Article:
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1. A funny proof question
Basically I was attempting to do some examinations that are sat in Poland at the age of 18 (equivalent to A-level) and I encountered this question which is written very poorly. I have translated the question and one mark scheme answer method to the best of my ability. Here it goes:

Prove that for every integer k, k^6 - 2k^4 + k^2 is divisible by 36.

(Seems like they forgot to say k>1)

k^6 - 2k^4 + k^2 = k^2(k^4 - 2k^2 + 1) = k^2(k^2 - 1)^2
=[k(k+1)(k-1)]^2

>Showing that k(k+1)(k-1) is divisible by 6:

(k-1)k(k+1)

For any three consecutive integers at least one is even and exactly one is divisible by 3 (Not true if k=1). The square of the product of these integers is divisible by 36.

Therefore, an integer given by k^6 - 2k^4 + k^2 where k is an integer is divisible by 36.

Just wanted everyone thoughts on this, the question is basically disproved with -2<k<2 but do you think that it is an adequate "proof" for k outside of this range?

EDIT: I was wrong and the question and solution is right. Perhaps I was to critical about this question, sorry.
Last edited by Micky76; 09-06-2012 at 20:08.
2. Re: A funny proof question
I do think it's an adequate proof. Are there any specific parts that you weren't sure about?
3. Re: A funny proof question
(Original post by notnek)
I do think it's an adequate proof. Are there any specific parts that you weren't sure about?
Just that it is wrong for -2<k<2. But I assume that they just forgot to put that in.
4. Re: A funny proof question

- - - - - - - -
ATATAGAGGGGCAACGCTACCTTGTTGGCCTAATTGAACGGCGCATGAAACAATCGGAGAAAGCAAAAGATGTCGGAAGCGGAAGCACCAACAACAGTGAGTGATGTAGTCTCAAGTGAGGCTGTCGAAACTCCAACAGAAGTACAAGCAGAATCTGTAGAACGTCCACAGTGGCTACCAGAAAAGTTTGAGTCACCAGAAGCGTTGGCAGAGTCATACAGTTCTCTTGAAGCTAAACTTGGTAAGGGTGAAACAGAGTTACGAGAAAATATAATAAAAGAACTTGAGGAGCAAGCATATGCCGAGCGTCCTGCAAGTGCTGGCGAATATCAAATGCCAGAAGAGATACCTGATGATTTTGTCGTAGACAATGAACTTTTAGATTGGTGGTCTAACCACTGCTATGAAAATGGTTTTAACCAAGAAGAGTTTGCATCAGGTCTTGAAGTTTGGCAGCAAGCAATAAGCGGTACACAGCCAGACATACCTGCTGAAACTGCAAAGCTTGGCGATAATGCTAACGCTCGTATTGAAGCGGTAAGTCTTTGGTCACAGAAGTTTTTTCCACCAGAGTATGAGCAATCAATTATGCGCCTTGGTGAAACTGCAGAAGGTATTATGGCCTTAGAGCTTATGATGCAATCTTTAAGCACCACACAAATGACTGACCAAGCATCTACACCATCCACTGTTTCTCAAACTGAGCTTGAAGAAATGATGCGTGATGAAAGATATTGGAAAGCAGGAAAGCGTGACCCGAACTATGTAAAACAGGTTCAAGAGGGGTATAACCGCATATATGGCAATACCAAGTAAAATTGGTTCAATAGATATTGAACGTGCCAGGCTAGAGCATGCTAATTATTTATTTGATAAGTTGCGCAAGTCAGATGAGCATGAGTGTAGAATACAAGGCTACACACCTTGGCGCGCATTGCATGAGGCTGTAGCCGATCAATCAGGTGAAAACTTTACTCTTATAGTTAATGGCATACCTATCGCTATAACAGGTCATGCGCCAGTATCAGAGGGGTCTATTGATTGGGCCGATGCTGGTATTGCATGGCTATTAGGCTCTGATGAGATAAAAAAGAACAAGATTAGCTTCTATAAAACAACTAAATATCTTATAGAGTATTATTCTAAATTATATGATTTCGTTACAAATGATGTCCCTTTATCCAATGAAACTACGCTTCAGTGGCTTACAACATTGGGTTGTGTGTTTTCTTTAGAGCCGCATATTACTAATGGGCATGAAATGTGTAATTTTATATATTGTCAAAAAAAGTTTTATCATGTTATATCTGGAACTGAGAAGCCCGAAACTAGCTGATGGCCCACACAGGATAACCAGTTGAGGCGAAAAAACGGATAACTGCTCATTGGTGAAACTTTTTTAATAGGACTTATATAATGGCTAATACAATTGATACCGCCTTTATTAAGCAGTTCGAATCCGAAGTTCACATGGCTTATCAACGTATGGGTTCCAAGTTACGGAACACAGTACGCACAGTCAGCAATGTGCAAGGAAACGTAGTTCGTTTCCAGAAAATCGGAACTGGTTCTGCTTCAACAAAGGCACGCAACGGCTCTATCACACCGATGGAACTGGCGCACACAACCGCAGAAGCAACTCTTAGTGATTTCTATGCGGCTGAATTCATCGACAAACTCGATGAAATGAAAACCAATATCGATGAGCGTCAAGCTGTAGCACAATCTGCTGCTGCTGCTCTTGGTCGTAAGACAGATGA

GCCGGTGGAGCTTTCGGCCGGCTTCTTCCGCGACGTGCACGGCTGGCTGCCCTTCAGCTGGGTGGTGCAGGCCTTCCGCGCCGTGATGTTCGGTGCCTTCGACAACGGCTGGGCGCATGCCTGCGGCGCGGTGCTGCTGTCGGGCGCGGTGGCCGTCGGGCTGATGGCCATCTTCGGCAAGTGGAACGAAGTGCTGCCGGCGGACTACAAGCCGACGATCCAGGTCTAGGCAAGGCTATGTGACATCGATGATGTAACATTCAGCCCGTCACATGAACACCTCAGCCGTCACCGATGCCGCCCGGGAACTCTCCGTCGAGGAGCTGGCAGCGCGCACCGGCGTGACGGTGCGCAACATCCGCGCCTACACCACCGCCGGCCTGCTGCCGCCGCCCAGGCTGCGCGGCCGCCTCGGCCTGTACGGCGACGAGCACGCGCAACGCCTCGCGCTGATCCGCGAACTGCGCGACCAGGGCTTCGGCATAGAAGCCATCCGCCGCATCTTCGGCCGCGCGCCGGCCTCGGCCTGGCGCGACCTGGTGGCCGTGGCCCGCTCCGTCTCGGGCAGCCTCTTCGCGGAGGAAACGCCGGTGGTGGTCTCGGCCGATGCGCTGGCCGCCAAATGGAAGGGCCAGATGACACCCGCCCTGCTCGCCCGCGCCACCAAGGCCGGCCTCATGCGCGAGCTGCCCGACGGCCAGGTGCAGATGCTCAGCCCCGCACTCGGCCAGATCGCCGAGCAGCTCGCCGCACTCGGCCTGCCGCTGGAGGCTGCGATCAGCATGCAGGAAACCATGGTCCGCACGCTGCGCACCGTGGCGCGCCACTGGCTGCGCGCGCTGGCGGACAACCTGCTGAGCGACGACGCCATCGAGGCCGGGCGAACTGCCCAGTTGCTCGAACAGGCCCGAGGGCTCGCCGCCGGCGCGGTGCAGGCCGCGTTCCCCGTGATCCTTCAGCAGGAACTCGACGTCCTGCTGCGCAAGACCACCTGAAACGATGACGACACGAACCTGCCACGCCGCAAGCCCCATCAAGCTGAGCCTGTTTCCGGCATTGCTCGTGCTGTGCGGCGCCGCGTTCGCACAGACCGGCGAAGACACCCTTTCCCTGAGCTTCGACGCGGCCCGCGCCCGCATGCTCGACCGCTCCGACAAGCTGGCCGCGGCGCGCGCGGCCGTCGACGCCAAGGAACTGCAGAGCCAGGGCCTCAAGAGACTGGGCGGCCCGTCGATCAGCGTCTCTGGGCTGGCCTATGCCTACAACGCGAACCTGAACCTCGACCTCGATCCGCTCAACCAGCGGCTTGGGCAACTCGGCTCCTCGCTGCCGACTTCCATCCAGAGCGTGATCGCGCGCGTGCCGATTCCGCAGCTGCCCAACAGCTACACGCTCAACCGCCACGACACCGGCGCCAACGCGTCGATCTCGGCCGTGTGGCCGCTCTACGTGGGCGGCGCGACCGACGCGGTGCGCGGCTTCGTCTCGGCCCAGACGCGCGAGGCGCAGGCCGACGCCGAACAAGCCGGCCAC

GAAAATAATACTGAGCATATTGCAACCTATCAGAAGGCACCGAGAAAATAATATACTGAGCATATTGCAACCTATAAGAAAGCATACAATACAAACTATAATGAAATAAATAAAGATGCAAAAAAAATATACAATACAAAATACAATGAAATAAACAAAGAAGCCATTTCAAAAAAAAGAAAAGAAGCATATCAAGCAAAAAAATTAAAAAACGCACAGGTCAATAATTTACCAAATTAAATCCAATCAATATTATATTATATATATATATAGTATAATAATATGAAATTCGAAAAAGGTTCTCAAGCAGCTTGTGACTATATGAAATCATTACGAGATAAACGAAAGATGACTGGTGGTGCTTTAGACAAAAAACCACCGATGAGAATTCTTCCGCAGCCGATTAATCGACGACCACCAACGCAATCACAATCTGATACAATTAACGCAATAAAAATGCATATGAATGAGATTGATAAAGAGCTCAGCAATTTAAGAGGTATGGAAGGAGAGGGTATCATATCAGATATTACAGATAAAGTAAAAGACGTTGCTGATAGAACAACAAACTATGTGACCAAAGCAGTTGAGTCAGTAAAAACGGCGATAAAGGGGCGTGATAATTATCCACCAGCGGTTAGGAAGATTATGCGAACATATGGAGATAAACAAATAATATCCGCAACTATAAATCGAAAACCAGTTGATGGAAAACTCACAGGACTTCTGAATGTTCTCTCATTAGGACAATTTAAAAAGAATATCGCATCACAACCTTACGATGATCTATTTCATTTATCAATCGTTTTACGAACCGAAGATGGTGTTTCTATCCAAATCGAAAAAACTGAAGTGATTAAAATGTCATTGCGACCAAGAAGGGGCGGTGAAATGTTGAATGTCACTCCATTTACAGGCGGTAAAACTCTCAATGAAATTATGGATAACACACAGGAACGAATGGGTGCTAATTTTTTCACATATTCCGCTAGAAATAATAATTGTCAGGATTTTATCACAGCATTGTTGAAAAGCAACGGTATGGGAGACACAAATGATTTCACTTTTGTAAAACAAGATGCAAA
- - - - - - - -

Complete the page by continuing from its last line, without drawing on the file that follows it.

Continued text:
You seem to think 0 is not divisible by 36. It is.
5. Re: A funny proof question
(Original post by Micky76)
Just that it is wrong for -2<k<2. But I assume that they just forgot to put that in.
It seems exactly like the proof by induction question we get in A-level Further Maths, have you tried doing it that way?
6. Re: A funny proof question
surely you can do this quickly

k = 36n

k^6 - 2k^4 + k^2 = k (k^5 - 2k^3 + k) = 36n (k^5 - 2k^3 + k) = 36p.

correct me if I'm wrong...
7. Re: A funny proof question
(Original post by Ilyas)
surely you can do this quickly

k = 36n

k^6 - 2k^4 + k^2 = k (k^5 - 2k^3 + k) = 36n (k^5 - 2k^3 + k) = 36p.

correct me if I'm wrong...
What you have shown is: "If k is divisible by 36 then k^6 - 2k^4 + k^2 is divisible by 36".

The statement in the OP is "For every integer k, k^6 - 2k^4 + k^2 is divisible by 36".
8. Re: A funny proof question
(Original post by notnek)
What you have shown is: "If k is divisible by 36 then k^6 - 2k^4 + k^2 is divisible by 36".

The statement in the OP is "For every integer k, k^6 - 2k^4 + k^2 is divisible by 36".
oops, sorry! should have read it properly.
9. Re: A funny proof question
(Original post by DFranklin)
You seem to think 0 is not divisible by 36. It is.
You hit the nail on the head. That clarifies everything. Thank you.
10. Re: A funny proof question
(Original post by DFranklin)
You seem to think 0 is not divisible by 36. It is.
Just one thing though, so it is technically divisible by any number except for zero itself.
11. Re: A funny proof question
Yes.